I also know that you do not have a Building Permit (which is required by law), because the lack of rebar extending out of the footing would not pass an inspection. I’d ask to see the plans and the Building Permit.

I’d also be concerned that backfill has been placed against the footing without a waterproofing (and probably drainline) being installed. To keep the subsurface water from seeping through the wall, I recommend installing a minimum 4” drainline 6” below the top of the slab and a moisture barrier on the exterior side of the foundation wall and install a 2” thick plastic mesh on the wall to allow water to flow down to the perf pipe and extend down a minimum of 12” below the top of the slab. If dirt is allowed to be backfilled against the wall, the dirt could hold the moisture giving it a chance to seep through the wall and create tremendous pressure on the wall.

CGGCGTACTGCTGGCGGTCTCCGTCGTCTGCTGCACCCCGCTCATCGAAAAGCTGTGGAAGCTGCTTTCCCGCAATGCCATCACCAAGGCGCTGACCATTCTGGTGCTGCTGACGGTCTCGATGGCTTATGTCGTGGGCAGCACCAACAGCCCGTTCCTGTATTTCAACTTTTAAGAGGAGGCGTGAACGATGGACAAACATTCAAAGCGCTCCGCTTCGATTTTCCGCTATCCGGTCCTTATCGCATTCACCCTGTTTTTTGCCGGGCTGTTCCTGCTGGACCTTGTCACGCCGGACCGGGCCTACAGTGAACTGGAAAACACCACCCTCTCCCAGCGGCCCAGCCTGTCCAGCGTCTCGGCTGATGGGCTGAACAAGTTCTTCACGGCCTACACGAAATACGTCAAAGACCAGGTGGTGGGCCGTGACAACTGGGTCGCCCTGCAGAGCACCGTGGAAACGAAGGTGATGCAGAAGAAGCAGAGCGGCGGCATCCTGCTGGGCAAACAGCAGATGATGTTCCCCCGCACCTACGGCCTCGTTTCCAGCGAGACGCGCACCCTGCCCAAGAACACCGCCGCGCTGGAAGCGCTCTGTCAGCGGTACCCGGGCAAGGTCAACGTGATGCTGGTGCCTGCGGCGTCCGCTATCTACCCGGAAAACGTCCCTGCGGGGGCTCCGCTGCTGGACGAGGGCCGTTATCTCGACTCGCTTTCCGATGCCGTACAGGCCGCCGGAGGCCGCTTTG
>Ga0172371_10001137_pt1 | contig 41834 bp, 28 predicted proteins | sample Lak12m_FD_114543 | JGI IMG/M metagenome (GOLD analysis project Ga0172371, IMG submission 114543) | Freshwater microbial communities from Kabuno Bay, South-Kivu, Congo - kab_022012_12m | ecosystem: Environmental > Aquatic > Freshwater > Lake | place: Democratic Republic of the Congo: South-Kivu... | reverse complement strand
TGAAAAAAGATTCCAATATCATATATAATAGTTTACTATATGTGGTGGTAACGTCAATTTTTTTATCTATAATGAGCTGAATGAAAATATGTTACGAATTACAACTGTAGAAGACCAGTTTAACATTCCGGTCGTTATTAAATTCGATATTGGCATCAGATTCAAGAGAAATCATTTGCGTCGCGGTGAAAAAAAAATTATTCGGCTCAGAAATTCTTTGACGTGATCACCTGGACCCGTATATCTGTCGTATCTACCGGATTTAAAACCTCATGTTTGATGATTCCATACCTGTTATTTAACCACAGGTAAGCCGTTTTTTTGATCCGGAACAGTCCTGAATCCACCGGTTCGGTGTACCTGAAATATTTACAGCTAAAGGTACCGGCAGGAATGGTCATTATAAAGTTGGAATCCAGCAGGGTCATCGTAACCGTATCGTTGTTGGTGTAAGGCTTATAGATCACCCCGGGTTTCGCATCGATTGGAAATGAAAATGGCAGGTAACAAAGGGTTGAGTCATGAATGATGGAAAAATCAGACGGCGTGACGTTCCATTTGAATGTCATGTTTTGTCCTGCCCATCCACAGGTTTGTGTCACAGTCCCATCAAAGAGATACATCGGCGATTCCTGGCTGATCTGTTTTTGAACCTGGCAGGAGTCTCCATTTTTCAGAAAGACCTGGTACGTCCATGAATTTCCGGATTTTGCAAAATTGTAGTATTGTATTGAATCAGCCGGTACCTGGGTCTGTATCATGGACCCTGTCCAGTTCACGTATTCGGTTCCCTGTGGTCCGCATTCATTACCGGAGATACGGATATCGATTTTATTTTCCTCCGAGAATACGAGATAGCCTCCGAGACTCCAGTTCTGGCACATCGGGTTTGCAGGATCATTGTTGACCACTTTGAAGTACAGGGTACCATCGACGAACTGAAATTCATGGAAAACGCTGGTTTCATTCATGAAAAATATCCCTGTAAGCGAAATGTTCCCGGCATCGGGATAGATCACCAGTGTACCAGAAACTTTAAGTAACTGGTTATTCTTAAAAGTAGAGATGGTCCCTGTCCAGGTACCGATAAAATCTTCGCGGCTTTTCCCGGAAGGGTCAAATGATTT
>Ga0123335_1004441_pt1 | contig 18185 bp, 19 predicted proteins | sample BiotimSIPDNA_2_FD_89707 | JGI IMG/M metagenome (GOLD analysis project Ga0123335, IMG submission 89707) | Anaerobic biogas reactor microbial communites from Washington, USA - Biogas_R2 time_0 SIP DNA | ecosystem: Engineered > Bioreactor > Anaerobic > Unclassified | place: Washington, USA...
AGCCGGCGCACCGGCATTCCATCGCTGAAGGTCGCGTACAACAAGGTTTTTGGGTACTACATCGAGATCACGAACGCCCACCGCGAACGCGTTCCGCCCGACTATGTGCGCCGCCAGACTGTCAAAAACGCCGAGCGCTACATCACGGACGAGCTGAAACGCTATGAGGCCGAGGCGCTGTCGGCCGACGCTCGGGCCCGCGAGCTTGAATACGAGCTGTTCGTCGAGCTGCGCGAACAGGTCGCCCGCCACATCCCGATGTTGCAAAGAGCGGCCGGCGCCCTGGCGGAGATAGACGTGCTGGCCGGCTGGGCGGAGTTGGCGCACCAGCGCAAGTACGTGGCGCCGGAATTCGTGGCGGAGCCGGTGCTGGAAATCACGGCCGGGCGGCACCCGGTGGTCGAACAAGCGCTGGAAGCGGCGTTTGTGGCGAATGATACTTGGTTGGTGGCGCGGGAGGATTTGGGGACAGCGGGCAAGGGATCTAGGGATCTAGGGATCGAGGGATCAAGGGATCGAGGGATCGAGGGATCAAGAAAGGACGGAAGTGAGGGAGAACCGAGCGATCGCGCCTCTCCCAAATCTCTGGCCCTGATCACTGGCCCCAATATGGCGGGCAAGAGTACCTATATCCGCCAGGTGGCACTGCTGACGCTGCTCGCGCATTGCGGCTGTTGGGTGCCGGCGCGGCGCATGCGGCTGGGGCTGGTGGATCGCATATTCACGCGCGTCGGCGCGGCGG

Once collected it needs to be disposed by extending a solid pipe over an embankment or in a collection well and pumped away.

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    I do, in fact, have a building permit. I also have sealed architectural drawings. The drawings show 2 #4 reinforcing rods in the block at 64" OC. No mention that they need to be anchored in the footing. Also worth noting that the pics clearly show a sump pit. There is definitely drain pipe under the stone. But none of that is what this question is about.
    – djs
    Jul 22 '21 at 19:02